You see articles like this all the time, where some academics run a relatively-complicated analysis of hiring and recruiting practices through the lens of diversity, and then propose at the end that HR and TA should be more “data-driven” and figure out where their blind spots are with intel.
All well and good, but can HR do that?
I went to a grad program (stupidly, as I’m still in debt) from 2012–2014, and a lot of people who emerged from that took HR roles.
Whenever we had a big data project, like around compensation modeling or High Performance Employee indicators, everyone freaked out. One kid, whose name I think was James (?), was good at the stuff and ended up getting a sick job with United Healthcare doing data analysis within the HR silo. I have no idea where he is now; haven’t thought of him in 6.5 years.
The people that enter HR tend — not always, but tend — to not be very data-savvy or analytical. If you were a true data ninja, why would you ever come in through the HR silo? You can chase more money coming in related to product, operations, sales, etc.
Usually HR is women, often women pre-children, and periodically it’s people who define themselves as “a people person” and then perp walk you to the curb with a cardboard box of your crap. So that’s pretty fun, and well-branded.
You don’t see a lot of data ninjas in that world. Some, but not a ton.
Then in standard recruiting or TA, you have a lot of phone warriors, smile and dial people, biz card chuckers, glad-handers, and some more cute blond girls around age 26.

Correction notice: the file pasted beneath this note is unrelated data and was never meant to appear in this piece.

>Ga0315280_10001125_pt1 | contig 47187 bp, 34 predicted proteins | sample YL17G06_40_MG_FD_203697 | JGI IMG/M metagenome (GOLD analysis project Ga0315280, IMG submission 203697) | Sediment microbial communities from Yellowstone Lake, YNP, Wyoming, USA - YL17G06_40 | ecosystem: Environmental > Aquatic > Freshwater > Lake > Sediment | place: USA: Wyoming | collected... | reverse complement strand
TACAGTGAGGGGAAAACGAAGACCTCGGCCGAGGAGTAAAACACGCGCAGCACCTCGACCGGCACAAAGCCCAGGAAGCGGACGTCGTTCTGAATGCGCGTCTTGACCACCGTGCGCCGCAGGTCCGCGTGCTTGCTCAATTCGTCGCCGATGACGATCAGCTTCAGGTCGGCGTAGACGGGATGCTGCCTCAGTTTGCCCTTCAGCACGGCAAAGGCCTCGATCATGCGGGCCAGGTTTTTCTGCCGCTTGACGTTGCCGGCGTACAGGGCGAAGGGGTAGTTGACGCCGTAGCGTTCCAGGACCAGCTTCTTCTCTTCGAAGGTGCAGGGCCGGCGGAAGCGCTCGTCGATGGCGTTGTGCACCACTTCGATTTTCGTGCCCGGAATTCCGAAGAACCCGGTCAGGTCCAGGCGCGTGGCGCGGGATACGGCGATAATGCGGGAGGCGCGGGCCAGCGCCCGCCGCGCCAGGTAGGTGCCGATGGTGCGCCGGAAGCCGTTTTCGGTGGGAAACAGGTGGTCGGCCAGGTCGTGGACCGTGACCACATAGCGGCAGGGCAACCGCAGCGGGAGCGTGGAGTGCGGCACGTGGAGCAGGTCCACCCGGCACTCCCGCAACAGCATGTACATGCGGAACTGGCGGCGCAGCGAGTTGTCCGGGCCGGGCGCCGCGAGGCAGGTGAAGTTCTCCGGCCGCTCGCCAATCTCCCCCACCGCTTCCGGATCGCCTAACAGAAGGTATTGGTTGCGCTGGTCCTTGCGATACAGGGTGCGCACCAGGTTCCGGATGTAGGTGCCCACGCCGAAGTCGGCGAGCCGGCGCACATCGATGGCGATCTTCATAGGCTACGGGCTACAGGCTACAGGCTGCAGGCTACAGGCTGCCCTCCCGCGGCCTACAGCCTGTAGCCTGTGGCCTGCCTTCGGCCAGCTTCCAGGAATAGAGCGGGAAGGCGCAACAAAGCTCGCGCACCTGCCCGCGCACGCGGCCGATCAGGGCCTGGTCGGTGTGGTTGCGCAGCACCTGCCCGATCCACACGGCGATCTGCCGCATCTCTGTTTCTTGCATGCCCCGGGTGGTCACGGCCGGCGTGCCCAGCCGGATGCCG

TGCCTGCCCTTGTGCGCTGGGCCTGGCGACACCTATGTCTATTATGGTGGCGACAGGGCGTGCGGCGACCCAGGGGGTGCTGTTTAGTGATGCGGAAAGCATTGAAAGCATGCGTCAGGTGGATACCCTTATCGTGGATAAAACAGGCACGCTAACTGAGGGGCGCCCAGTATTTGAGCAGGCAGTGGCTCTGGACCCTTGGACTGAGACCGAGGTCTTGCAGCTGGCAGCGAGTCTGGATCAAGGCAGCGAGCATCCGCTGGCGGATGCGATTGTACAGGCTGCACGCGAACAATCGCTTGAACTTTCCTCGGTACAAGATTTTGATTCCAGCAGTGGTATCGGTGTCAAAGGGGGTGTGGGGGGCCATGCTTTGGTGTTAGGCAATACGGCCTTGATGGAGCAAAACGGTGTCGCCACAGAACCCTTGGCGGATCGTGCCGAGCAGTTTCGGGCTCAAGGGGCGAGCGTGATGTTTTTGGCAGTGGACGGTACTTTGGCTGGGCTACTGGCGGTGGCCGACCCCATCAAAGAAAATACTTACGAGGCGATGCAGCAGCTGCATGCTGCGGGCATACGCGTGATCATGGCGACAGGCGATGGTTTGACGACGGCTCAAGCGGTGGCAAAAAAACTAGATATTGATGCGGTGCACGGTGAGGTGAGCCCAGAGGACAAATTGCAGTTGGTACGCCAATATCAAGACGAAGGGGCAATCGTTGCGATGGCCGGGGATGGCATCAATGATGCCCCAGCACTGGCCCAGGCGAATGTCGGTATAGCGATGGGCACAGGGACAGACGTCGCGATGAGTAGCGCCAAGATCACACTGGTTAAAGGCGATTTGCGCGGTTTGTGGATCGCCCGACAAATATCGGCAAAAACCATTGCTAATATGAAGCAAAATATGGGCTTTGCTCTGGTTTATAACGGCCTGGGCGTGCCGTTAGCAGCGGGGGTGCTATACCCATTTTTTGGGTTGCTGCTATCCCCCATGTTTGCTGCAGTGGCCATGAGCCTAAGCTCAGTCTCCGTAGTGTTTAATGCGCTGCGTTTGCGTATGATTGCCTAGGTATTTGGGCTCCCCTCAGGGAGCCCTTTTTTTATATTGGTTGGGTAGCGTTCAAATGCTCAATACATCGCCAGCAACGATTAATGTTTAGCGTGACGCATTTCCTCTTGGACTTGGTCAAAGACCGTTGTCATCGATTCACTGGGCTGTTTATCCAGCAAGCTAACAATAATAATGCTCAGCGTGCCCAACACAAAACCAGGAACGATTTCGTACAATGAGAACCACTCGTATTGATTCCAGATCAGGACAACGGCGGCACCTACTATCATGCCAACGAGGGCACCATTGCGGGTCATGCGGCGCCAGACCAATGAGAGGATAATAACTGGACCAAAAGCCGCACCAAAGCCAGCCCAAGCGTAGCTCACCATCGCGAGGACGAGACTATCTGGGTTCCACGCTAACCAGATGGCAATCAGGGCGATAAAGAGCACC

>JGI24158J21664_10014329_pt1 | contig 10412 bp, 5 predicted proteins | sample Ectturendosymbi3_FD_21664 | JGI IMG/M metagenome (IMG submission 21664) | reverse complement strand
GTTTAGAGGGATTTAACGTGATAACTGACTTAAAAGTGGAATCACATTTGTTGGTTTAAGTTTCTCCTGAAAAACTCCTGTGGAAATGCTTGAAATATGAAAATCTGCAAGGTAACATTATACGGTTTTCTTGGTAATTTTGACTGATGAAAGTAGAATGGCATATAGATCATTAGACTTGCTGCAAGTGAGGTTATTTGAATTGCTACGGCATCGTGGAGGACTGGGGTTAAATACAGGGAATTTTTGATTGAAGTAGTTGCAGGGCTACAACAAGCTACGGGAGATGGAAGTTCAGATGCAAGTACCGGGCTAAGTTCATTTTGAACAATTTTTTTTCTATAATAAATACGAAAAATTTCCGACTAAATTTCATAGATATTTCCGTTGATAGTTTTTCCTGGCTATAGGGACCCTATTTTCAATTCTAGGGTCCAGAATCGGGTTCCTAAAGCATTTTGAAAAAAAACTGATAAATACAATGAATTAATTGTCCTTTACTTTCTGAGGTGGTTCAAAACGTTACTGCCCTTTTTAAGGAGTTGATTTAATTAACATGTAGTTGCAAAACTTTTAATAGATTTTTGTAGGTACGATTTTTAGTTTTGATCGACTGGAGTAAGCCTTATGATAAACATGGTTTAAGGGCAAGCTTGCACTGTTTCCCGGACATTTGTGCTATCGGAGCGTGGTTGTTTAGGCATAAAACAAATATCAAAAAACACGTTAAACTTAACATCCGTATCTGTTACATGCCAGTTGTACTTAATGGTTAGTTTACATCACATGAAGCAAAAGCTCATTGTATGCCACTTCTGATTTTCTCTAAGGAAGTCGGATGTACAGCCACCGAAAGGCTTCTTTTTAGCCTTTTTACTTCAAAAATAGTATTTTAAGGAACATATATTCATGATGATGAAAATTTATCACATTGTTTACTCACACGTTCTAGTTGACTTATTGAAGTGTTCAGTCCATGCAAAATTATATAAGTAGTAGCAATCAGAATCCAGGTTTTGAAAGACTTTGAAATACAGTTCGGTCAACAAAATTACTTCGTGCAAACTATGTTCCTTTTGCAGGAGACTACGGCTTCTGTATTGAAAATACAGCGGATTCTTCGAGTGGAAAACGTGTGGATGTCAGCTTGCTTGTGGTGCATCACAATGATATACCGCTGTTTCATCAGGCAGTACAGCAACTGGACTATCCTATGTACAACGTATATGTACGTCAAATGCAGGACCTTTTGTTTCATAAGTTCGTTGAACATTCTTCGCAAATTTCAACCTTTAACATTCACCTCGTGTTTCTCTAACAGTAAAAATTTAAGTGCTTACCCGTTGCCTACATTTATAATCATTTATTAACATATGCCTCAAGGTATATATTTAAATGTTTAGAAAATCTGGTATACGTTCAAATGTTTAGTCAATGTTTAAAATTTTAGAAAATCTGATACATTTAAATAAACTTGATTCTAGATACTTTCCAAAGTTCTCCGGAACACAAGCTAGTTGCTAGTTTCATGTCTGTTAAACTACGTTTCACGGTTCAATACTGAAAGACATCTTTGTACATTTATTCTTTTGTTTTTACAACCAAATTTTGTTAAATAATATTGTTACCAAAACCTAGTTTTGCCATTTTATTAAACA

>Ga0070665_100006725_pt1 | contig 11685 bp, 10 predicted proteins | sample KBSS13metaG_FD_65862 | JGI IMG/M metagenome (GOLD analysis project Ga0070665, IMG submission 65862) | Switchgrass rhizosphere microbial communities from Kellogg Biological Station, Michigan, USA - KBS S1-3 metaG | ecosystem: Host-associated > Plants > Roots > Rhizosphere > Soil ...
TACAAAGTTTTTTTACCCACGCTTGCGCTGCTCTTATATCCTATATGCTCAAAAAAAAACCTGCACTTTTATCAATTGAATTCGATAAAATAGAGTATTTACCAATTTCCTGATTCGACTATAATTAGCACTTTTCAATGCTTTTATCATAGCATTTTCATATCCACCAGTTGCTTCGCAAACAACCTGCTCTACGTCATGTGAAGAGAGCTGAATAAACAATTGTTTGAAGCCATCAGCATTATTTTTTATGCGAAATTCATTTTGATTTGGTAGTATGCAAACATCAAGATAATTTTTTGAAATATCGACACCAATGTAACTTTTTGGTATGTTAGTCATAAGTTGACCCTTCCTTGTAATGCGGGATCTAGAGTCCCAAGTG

Again, not a lot of data ninjas. Some. But not a lot.
So who exactly is supposed to be running all this diversity data for hiring silos?
Execs? They broadly don’t care. Their data efforts are aimed at products and financials.
A data scientist in-house? Maybe, but his/her attention and priorities will get pulled off HR/hiring about 1,000 times every three months if something related to revenue crops up.
We keep saying “data-driven” will solve our hiring and HR issues, but there are tons of problems with metrics from the HR silo, and there have been for years. We still haven’t really scaled People Analytics, honestly. And just this morning in a newsletter, I saw this:
The percentage of HR managers who said their company uses predictive analytics algorithms in the course of hiring rose from 10 percent in 2016 to 39 percent in 2020. AI-based hiring is faster than human-based hiring, but researchers have found that these systems not only reflect the racial and gender biases of those who train them, but also entrench it and hide it behind math. As a result, companies now have to bring in algorithmic analysts to ensure that their tests don’t incidentally discriminate and violate the law.
So what’s the answer in the HR silo, commonly?
Automate it. Use machines. Get these pesky HR humans out the door. (You know that’s what most execs want: “Defund HR.”)
Again, though, who is running these data sets, scrubbing the data, organizing it, and getting on the calendar of decision-makers?
If that’s happening, awesome.
I doubt it is at scale, honestly.
So data cannot be the path through on these hiring issues, because while data should ideally knock down subjectivity in a 12-round fight, that’s not always the reality.
With execs looking to fully automate HR by 2030 if not sooner, and diversity initiatives basically running in circles, have we actually proven yet — even remotely — that data can fix hiring issues?
I don’t see it. Do you?